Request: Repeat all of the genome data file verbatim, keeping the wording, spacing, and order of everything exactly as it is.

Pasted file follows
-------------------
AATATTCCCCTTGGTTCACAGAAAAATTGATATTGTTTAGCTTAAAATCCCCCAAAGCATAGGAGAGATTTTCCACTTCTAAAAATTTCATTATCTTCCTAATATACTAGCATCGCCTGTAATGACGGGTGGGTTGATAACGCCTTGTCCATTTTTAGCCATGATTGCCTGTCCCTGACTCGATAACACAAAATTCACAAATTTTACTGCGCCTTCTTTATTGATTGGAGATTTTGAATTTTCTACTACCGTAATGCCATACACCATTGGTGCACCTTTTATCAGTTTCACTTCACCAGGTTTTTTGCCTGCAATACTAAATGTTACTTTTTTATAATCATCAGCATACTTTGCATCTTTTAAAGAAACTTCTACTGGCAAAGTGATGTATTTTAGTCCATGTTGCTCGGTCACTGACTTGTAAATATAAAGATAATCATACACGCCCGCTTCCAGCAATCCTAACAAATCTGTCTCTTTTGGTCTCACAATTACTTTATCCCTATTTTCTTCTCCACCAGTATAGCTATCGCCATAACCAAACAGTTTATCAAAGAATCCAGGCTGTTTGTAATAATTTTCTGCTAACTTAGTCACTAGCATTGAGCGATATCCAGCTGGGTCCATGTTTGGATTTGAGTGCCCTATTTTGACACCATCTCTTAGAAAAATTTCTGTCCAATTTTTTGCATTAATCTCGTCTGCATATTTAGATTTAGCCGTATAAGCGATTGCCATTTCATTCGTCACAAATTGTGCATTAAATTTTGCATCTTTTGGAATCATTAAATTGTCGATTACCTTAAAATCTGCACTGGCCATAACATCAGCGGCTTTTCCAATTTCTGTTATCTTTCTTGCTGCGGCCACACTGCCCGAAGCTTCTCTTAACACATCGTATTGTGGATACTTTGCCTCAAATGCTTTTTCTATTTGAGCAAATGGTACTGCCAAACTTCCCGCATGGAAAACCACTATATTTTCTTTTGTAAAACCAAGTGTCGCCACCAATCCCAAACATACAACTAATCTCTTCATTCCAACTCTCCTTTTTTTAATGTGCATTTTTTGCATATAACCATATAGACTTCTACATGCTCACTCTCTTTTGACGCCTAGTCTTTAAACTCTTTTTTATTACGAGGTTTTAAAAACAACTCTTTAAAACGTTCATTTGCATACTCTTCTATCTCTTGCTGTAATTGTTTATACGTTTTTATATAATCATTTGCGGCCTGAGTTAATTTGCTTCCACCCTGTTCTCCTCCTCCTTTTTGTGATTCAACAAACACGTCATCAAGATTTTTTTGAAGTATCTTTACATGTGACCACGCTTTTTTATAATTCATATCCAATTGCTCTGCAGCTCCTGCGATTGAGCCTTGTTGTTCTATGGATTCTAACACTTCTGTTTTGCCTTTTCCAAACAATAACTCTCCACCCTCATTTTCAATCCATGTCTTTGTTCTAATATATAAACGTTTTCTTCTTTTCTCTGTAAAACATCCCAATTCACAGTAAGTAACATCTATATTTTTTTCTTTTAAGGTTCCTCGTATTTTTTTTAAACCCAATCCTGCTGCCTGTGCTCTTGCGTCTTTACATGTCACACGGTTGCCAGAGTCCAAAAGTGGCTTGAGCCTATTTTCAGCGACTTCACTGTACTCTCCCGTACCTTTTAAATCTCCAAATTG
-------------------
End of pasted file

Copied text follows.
AATATTCCCCTTGGTTCACAGAAAAATTGATATTGTTTAGCTTAAAATCCCCCAAAGCATAGGAGAGATTTTCCACTTCTAAAAATTTCATTATCTTCCTAATATACTAGCATCGCCTGTAATGACGGGTGGGTTGATAACGCCTTGTCCATTTTTAGCCATGATTGCCTGTCCCTGACTCGATAACACAAAATTCACAAATTTTACTGCGCCTTCTTTATTGATTGGAGATTTTGAATTTTCTACTACCGTAATGCCATACACCATTGGTGCACCTTTTATCAGTTTCACTTCACCAGGTTTTTTGCCTGCAATACTAAATGTTACTTTTTTATAATCATCAGCATACTTTGCATCTTTTAAAGAAACTTCTACTGGCAAAGTGATGTATTTTAGTCCATGTTGCTCGGTCACTGACTTGTAAATATAAAGATAATCATACACGCCCGCTTCCAGCAATCCTAACAAATCTGTCTCTTTTGGTCTCACAATTACTTTATCCCTATTTTCTTCTCCACCAGTATAGCTATCGCCATAACCAAACAGTTTATCAAAGAATCCAGGCTGTTTGTAATAATTTTCTGCTAACTTAGTCACTAGCATTGAGCGATATCCAGCTGGGTCCATGTTTGGATTTGAGTGCCCTATTTTGACACCATCTCTTAGAAAAATTTCTGTCCAATTTTTTGCATTAATCTCGTCTGCATATTTAGATTTAGCCGTATAAGCGATTGCCATTTCATTCGTCACAAATTGTGCATTAAATTTTGCATCTTTTGGAATCATTAAATTGTCGATTACCTTAAAATCTGCACTGGCCATAACATCAGCGGCTTTTCCAATTTCTGTTATCTTTCTTGCTGCGGCCACACTGCCCGAAGCTTCTCTTAACACATCGTATTGTGGATACTTTGCCTCAAATGCTTTTTCTATTTGAGCAAATGGTACTGCCAAACTTCCCGCATGGAAAACCACTATATTTTCTTTTGTAAAACCAAGTGTCGCCACCAATCCCAAACATACAACTAATCTCTTCATTCCAACTCTCCTTTTTTTAATGTGCATTTTTTGCATATAACCATATAGACTTCTACATGCTCACTCTCTTTTGACGCCTAGTCTTTAAACTCTTTTTTATTACGAGGTTTTAAAAACAACTCTTTAAAACGTTCATTTGCATACTCTTCTATCTCTTGCTGTAATTGTTTATACGTTTTTATATAATCATTTGCGGCCTGAGTTAATTTGCTTCCACCCTGTTCTCCTCCTCCTTTTTGTGATTCAACAAACACGTCATCAAGATTTTTTTGAAGTATCTTTACATGTGACCACGCTTTTTTATAATTCATATCCAATTGCTCTGCAGCTCCTGCGATTGAGCCTTGTTGTTCTATGGATTCTAACACTTCTGTTTTGCCTTTTCCAAACAATAACTCTCCACCCTCATTTTCAATCCATGTCTTTGTTCTAATATATAAACGTTTTCTTCTTTTCTCTGTAAAACATCCCAATTCACAGTAAGTAACATCTATATTTTTTTCTTTTAAGGTTCCTCGTATTTTTTTTAAACCCAATCCTGCTGCCTGTGCTCTTGCGTCTTTACATGTCACACGGTTGCCAGAGTCCAAAAGTGGCTTGAGCCTATTTTCAGCGACTTCACTGTACTCTCCCGTACCTTTTAAATCTCCAAATTG